The true saint goes in and out amongst the people and eats and sleeps with them and buys and sells in the market and marries and takes part in social intercourse, and never forgets God for a single moment.
To meditate and live the spiritual life, we needn’t drop everything and undertake an ascent of the Himalayas or Mount Athos or Cold Mountain. It may not sound glamorous, but you can actually do better right where you are.
I read these lines from Eknath and I think, “Then maybe I still have a chance!” I’m not leaving for a lonely mountaintop anytime soon, so these words are encouraging.
They are also challenging since they don’t give room for excuses. If I don’t have to become a hilltop hermit to travel the spiritual path and I can do just as well right here, right where I am now, then I best get on with it.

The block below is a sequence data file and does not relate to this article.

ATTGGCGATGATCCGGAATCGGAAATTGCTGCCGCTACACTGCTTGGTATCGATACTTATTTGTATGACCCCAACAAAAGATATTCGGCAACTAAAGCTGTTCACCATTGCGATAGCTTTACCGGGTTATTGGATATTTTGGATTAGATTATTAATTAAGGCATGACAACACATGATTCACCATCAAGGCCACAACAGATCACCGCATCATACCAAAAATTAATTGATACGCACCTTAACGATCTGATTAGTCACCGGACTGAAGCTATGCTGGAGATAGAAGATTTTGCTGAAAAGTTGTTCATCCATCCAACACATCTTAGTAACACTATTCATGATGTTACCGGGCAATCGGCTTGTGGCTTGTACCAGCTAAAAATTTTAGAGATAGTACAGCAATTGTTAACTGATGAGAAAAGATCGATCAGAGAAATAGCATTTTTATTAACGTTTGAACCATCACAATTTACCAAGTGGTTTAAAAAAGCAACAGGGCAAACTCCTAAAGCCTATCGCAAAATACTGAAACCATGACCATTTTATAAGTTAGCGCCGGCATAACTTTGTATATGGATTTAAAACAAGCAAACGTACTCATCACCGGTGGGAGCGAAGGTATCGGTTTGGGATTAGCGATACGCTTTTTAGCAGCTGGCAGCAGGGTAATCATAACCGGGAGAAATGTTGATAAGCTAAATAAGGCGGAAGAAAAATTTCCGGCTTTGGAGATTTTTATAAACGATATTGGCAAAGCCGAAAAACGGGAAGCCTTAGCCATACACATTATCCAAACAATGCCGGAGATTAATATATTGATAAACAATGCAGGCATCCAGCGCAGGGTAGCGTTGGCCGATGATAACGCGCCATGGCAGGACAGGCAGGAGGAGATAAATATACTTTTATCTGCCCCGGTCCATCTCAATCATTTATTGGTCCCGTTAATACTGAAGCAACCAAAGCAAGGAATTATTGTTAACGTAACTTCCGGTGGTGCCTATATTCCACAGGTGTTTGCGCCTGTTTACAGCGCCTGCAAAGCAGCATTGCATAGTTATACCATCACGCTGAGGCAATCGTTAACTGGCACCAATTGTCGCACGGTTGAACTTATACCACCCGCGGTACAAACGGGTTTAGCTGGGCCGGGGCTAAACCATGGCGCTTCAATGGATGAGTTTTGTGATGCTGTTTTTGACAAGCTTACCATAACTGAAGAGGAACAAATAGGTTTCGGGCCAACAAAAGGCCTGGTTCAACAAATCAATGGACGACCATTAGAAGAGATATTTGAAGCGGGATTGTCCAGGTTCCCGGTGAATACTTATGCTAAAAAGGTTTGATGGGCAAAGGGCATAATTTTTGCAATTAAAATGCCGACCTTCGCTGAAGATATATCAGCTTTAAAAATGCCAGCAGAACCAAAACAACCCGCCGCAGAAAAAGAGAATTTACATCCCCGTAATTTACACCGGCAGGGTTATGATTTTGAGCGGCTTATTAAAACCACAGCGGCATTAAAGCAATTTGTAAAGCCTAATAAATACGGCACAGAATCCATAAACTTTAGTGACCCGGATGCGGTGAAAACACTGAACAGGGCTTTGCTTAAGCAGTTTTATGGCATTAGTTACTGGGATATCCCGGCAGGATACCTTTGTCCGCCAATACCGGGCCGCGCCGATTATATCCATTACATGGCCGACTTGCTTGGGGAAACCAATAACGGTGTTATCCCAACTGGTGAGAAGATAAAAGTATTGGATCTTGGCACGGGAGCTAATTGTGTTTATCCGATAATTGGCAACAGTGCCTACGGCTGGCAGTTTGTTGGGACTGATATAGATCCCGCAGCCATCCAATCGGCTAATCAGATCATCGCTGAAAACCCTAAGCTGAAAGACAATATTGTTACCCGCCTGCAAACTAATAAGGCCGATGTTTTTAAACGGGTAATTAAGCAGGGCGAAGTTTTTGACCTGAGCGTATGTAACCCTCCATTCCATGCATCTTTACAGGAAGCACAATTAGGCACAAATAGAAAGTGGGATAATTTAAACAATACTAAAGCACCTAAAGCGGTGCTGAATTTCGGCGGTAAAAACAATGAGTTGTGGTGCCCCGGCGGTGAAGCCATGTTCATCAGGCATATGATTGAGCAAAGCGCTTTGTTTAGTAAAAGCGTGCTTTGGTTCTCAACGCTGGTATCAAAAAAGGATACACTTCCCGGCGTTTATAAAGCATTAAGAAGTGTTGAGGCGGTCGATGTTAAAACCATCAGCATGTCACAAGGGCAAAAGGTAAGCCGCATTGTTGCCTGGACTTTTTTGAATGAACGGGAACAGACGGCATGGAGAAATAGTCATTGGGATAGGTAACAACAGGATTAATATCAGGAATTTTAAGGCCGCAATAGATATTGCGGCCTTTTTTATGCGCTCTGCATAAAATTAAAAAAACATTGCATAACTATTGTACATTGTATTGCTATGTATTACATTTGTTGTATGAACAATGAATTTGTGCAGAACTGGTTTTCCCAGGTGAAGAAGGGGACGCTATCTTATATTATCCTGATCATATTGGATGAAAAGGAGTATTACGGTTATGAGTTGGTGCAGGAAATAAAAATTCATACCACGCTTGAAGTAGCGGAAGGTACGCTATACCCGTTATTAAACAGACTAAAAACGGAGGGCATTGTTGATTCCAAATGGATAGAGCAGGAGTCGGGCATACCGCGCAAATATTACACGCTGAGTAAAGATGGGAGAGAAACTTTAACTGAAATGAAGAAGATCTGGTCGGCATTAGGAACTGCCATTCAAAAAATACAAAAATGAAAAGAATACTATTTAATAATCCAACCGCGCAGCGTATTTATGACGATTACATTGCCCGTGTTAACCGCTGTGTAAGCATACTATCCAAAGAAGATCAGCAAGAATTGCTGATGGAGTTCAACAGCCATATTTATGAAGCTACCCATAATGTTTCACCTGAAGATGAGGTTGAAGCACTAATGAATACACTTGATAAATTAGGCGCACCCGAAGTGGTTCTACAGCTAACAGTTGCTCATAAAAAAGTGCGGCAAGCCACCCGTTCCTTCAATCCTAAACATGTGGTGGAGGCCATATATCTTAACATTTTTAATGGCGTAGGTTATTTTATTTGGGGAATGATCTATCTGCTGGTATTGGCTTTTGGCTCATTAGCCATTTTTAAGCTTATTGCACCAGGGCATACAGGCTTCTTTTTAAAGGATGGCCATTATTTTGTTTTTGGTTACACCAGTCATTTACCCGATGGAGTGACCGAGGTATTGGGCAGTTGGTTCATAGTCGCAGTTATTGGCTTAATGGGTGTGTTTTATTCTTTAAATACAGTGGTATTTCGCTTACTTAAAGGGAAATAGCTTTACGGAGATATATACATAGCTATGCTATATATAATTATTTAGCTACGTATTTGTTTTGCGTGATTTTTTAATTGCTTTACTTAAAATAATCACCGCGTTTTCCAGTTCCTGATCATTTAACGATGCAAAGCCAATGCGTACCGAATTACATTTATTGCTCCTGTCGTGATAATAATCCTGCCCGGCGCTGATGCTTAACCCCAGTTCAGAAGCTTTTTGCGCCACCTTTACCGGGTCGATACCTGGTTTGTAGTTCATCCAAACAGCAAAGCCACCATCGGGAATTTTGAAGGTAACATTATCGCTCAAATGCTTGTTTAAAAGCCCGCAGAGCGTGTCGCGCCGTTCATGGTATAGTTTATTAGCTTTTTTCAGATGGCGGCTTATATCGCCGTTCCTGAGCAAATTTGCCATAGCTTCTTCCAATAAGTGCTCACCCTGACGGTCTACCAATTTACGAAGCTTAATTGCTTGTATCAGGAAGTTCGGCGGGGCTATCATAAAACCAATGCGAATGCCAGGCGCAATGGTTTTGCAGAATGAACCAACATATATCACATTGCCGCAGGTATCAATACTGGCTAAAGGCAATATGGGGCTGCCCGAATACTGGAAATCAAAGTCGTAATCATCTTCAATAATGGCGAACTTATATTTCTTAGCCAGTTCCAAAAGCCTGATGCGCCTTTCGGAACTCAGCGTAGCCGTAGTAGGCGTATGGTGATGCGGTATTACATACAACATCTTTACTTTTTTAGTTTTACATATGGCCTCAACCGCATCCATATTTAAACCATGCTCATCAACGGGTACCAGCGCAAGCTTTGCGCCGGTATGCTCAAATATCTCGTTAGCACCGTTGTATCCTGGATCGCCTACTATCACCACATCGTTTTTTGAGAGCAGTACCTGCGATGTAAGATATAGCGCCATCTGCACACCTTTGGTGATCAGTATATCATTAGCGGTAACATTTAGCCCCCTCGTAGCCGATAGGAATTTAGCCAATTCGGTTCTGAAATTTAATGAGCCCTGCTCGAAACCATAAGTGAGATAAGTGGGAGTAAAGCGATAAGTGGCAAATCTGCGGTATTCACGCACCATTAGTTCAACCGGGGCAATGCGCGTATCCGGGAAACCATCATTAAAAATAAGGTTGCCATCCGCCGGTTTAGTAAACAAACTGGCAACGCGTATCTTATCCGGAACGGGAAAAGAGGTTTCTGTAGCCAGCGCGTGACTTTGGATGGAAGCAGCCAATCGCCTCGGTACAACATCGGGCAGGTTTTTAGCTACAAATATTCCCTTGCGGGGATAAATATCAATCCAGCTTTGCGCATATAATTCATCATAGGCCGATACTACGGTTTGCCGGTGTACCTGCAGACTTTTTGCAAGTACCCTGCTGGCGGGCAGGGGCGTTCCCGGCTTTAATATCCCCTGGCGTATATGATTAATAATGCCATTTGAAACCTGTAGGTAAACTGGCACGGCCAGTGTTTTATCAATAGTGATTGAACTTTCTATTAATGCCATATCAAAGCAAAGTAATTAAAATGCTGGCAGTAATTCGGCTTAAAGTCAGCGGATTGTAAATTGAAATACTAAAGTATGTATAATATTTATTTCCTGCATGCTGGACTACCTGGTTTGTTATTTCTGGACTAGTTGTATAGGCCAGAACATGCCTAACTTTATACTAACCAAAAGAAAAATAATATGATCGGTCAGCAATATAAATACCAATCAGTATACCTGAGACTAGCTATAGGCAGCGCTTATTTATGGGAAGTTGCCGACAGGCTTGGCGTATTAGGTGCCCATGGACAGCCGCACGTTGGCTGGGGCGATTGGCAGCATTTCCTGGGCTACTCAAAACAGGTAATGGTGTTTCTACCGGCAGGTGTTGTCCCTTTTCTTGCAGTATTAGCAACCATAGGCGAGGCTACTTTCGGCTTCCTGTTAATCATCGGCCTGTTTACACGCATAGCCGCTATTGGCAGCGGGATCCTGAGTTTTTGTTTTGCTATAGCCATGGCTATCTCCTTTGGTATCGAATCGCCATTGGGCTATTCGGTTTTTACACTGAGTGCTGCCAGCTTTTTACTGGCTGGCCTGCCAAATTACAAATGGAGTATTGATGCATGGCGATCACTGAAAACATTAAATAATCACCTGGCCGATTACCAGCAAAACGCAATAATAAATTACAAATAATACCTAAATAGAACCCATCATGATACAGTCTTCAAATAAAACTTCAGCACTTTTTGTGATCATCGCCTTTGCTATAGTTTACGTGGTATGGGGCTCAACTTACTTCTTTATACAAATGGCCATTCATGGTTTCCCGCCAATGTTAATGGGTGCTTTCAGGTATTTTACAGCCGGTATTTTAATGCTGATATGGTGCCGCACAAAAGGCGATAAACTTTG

Eknath goes on to say that we need people if we are to grow as all our problems with them are, properly seen, opportunities for growth. “Can you practice patience with a deer? Can you learn to forgive a redwood?” he asks. Good point.
The ability to add these little instances of practicing into something much bigger is at the heart of it all. Forgiving a colleague for being rude, or being patient with other drivers rushing during the morning commute—these small things here and now are my own steps on the spiritual path.